Howard Covitz writes me an e-mail:
I’ve been wondering where the debate is on the merits of inflation. Sure, in the wake of the ’70’s, it became axiomatic to consider inflation a Bad Thing. But in my econ courses, an enlightened Professor took the time to point out that for borrowers, as long as COLA exists, it is a net Good Thing (please correct me if my recollection of the logic is flawed). And if nothing else, are we not a country of borrowers? Sure, hyperinflation is a risk, but moderate inflation would be most welcome to this net debtor.
Was there a time when the Economic Profession was more open to discussing the merits of inflation?
I’m kinda swamped, so I’m going to leave this one for comments except for a few thoughts:
1. Lack of liquidity can be a problem, and slightly constrained liquidity seems to me to be a worse problem than a small amount of inflation. (With a small amount of inflation (say, less than 3%, there are some winners to go with the losers, but if the economy suffers from just a bit of a liquidity constraint, there are no winners.) Hence, if the Fed has to err, better to err on the side of a bit of inflation.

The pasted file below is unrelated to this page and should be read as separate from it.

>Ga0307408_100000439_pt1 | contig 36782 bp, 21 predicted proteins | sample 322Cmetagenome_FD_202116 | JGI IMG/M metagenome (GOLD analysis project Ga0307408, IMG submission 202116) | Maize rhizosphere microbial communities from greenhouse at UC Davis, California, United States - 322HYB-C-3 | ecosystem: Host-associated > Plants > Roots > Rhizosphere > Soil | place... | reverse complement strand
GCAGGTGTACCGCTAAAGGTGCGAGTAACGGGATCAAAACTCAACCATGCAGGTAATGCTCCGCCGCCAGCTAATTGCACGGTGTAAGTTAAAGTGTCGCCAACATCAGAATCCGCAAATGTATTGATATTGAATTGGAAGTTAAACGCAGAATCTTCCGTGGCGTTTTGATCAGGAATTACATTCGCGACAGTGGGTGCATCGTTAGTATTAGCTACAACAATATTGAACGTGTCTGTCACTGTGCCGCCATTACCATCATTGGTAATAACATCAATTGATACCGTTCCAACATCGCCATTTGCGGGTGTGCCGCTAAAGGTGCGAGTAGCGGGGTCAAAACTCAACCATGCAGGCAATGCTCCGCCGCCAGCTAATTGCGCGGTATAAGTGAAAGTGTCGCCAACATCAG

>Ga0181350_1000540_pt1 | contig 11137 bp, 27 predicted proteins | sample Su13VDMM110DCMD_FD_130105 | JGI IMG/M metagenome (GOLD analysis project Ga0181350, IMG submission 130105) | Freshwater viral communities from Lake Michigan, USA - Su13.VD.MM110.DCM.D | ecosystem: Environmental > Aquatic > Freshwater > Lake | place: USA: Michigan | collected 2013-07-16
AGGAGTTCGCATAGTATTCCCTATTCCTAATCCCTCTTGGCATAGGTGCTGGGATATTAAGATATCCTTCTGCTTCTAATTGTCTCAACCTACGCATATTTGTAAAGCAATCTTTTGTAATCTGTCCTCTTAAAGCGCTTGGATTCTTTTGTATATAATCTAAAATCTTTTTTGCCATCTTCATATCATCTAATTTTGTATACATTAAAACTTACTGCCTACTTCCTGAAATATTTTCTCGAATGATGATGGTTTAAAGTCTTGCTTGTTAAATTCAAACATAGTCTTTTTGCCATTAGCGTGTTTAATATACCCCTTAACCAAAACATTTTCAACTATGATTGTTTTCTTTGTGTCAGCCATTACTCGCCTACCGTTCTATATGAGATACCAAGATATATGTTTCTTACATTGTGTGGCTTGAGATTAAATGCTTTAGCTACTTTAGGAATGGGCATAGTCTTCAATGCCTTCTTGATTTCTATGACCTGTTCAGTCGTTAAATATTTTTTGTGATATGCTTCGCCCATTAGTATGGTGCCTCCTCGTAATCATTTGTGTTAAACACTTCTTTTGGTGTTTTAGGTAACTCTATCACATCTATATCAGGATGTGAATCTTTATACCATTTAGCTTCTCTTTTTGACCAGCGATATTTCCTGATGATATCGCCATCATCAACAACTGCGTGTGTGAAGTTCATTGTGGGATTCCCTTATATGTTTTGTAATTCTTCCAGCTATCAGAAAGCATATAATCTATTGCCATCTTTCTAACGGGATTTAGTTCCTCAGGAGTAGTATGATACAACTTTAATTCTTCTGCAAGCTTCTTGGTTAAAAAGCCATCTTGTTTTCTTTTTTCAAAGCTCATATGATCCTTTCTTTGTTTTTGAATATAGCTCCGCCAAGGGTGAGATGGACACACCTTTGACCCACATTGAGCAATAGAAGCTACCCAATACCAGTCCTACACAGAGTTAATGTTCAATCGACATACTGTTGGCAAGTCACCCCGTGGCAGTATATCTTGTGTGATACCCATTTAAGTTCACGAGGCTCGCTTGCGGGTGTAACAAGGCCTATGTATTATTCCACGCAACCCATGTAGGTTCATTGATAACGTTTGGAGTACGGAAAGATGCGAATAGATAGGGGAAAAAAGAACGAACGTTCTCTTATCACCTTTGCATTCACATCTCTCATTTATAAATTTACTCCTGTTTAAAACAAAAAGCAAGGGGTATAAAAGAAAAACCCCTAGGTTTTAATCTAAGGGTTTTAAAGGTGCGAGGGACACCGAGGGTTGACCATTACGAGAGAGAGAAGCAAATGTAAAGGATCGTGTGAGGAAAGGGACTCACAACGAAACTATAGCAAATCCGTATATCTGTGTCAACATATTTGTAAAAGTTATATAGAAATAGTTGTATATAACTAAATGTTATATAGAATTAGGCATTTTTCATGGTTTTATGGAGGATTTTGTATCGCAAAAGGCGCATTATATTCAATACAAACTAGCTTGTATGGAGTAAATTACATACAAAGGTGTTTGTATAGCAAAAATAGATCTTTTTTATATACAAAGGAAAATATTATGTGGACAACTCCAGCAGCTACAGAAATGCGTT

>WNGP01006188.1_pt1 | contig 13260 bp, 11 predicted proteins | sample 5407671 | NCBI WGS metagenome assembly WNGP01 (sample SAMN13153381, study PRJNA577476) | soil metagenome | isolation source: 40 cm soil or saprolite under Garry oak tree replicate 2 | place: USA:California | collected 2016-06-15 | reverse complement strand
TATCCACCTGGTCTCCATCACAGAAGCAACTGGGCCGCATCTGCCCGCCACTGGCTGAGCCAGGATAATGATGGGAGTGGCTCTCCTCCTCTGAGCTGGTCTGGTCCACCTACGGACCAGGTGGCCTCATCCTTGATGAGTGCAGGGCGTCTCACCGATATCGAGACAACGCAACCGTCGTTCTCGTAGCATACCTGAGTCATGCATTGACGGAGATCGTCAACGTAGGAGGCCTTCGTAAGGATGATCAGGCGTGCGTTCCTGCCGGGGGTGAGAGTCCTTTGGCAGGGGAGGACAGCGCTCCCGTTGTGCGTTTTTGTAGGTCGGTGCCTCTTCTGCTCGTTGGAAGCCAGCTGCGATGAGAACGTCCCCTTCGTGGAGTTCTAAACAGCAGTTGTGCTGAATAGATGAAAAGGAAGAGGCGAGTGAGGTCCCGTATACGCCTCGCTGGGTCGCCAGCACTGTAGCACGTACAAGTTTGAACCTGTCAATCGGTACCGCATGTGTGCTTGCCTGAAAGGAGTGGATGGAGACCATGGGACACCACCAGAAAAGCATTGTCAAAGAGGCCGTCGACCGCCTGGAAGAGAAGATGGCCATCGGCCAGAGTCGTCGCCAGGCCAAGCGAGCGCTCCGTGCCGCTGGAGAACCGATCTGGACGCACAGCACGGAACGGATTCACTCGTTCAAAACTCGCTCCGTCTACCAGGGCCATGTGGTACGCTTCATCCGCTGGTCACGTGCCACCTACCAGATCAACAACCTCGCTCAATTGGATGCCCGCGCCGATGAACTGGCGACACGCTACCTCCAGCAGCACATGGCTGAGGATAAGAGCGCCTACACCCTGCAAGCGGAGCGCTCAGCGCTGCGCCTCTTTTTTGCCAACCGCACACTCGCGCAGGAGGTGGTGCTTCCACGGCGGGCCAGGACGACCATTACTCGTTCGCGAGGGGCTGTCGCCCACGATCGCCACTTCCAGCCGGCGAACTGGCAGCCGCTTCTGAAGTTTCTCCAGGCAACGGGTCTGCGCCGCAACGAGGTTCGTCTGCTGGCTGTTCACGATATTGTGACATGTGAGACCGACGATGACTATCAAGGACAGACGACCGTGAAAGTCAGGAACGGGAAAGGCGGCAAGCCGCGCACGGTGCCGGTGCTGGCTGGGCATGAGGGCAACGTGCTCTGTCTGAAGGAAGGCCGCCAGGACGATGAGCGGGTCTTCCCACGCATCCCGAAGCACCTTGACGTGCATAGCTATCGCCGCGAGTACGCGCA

2. High inflation is a huge problem with no redeeming characteristics. Regular readers know I grew up in South America in the 70s and 80s.
3. I don’t know what the dividing line is between inflation where the problems can be ignored and inflation where the problems cannot be ignored.